Wed, May



Harold Levy was confident of the value that elite schools had for low-income students.

“Right now our nation is failing to fully develop the brainpower of some of our brightest students, simply because their families have less money than most other families,” said Levy, executive director of the Jack Kent Cooke Foundation, in a report that argued for expanded educational access.

The “value of attending a selective college or university is clear,” the report stated, “including higher graduation rates and higher pay for the individual.”

But the value of a diploma from Harvard or Yale is actually not all that clear. Plenty of questions remain, including whether an elite education narrows the gap between disenfranchised people and their privileged peers, or perpetuates it.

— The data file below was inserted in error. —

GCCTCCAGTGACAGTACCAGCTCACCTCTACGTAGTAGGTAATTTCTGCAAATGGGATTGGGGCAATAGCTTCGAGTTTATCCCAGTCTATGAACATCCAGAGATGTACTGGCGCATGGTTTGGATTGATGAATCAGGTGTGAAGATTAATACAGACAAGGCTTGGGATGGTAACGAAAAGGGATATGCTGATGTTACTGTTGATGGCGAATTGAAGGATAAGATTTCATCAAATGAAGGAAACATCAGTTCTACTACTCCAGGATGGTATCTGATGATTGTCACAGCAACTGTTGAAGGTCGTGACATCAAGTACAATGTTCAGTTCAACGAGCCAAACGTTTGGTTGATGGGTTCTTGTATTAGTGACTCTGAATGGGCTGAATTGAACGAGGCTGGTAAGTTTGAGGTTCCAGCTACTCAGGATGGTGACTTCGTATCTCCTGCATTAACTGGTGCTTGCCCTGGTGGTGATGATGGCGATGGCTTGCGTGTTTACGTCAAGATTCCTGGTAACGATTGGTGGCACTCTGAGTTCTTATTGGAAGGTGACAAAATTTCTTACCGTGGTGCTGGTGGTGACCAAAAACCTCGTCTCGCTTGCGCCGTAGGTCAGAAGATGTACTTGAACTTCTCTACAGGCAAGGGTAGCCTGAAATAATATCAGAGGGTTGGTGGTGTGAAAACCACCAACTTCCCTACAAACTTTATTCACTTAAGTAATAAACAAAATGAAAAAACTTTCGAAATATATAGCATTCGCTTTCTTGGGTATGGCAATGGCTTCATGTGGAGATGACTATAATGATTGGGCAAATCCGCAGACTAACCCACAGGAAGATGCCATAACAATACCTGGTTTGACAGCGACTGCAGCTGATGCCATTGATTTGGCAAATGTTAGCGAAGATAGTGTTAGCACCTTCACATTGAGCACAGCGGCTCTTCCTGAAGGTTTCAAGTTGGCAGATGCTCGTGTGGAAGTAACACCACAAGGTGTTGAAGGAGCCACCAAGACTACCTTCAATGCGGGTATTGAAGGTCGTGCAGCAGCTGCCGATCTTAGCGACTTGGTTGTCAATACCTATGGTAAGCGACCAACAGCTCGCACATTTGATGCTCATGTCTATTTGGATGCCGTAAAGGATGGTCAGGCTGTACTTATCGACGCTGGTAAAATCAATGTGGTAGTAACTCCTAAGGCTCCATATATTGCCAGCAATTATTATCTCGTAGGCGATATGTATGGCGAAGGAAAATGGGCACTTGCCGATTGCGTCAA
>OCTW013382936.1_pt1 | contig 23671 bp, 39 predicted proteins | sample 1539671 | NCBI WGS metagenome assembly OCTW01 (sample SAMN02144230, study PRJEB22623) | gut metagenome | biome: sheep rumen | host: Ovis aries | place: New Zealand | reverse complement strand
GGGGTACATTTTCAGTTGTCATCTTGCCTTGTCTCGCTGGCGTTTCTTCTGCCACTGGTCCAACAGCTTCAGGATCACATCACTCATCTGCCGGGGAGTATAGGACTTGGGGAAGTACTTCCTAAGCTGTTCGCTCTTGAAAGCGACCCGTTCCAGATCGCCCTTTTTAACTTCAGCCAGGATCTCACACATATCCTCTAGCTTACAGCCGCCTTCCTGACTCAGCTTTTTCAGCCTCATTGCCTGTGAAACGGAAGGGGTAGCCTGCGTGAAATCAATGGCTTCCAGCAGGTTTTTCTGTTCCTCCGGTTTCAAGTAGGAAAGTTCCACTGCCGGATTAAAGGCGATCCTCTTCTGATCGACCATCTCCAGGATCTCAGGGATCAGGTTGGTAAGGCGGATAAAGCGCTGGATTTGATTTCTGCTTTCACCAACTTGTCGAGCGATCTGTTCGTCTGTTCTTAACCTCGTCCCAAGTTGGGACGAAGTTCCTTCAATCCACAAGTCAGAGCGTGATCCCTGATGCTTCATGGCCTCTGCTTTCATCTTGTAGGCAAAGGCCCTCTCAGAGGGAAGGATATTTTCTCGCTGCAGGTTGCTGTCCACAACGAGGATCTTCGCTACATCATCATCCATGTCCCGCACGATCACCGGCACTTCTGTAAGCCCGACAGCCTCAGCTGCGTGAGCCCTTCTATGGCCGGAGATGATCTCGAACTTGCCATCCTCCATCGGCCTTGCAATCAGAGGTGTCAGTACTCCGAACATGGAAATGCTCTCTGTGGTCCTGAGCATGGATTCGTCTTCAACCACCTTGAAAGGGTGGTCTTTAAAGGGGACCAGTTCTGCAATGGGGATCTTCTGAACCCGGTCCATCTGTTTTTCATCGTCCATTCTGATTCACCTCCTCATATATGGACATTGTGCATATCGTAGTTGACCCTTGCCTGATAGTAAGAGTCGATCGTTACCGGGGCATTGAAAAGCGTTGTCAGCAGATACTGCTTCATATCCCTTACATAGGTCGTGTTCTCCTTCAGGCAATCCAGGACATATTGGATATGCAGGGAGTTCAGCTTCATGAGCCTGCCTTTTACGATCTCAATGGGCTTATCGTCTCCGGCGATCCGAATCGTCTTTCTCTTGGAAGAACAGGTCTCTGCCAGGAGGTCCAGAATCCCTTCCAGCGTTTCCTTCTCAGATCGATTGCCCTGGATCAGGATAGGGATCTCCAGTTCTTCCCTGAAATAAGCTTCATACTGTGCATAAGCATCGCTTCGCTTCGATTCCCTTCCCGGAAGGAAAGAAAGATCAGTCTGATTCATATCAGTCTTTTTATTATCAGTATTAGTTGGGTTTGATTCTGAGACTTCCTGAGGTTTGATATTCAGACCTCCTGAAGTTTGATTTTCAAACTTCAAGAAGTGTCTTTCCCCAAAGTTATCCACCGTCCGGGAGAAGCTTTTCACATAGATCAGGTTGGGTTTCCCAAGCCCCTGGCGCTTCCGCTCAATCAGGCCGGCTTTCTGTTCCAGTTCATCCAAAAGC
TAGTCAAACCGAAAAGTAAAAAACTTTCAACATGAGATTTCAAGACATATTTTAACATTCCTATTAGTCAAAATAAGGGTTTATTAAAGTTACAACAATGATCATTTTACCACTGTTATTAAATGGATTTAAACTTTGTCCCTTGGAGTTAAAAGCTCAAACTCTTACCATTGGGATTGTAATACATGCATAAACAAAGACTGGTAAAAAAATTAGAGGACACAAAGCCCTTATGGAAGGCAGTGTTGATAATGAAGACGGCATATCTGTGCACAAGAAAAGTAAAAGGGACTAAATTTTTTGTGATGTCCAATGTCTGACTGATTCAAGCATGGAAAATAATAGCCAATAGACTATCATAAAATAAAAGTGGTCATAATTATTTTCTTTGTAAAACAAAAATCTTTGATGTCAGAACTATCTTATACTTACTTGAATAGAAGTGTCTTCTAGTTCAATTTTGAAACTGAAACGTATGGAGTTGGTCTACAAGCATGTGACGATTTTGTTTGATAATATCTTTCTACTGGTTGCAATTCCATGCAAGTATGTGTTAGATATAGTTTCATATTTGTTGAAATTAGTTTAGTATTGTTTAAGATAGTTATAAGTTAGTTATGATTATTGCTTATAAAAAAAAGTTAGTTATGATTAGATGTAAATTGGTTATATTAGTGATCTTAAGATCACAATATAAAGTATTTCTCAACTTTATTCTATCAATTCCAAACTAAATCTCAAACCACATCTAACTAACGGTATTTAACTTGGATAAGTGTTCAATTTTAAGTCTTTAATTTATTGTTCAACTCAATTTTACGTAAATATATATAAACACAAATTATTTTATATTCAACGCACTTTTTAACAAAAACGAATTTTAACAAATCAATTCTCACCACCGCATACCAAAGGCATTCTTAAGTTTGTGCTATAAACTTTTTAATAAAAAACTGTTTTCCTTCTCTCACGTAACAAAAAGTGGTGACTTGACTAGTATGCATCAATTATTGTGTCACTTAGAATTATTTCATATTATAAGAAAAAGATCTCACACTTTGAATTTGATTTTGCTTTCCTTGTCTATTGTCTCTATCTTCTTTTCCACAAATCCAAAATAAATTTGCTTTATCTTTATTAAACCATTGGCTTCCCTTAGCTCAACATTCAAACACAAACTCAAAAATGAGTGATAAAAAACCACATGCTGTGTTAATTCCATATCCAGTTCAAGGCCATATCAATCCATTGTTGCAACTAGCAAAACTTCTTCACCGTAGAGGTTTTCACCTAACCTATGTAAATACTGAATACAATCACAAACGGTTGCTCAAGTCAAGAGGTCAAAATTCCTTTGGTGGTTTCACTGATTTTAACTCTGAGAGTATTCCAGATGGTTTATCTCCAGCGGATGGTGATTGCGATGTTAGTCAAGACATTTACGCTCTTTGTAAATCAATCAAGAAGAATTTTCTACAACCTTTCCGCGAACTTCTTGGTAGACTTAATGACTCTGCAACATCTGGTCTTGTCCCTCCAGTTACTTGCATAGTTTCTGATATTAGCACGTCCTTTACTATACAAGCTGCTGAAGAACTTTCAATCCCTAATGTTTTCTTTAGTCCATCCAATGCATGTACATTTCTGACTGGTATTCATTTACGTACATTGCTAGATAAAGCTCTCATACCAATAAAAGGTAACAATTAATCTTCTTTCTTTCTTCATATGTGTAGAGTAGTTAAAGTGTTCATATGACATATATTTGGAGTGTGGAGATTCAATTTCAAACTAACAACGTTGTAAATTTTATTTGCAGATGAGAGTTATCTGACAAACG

A paper in the January issue of the American Economic Review says top universities do in fact help their graduates climb to the top of the corporate ladder . . . but only if you’re a wealthy man.

“The inequality by gender and socioeconomic status in these institutions was a striking finding,” author Seth Zimmerman said in an interview with the AEA.

The research offers important insights about economic mobility at a time when there is growing concern about income inequality and diversity — or lack-thereof — in corporate leadership. The paper suggests that it may not be enough to provide access for women and low-income students to well-regarded institutions. There are relationships formed during the college experience that disproportionately benefit wealthy male students in their careers.

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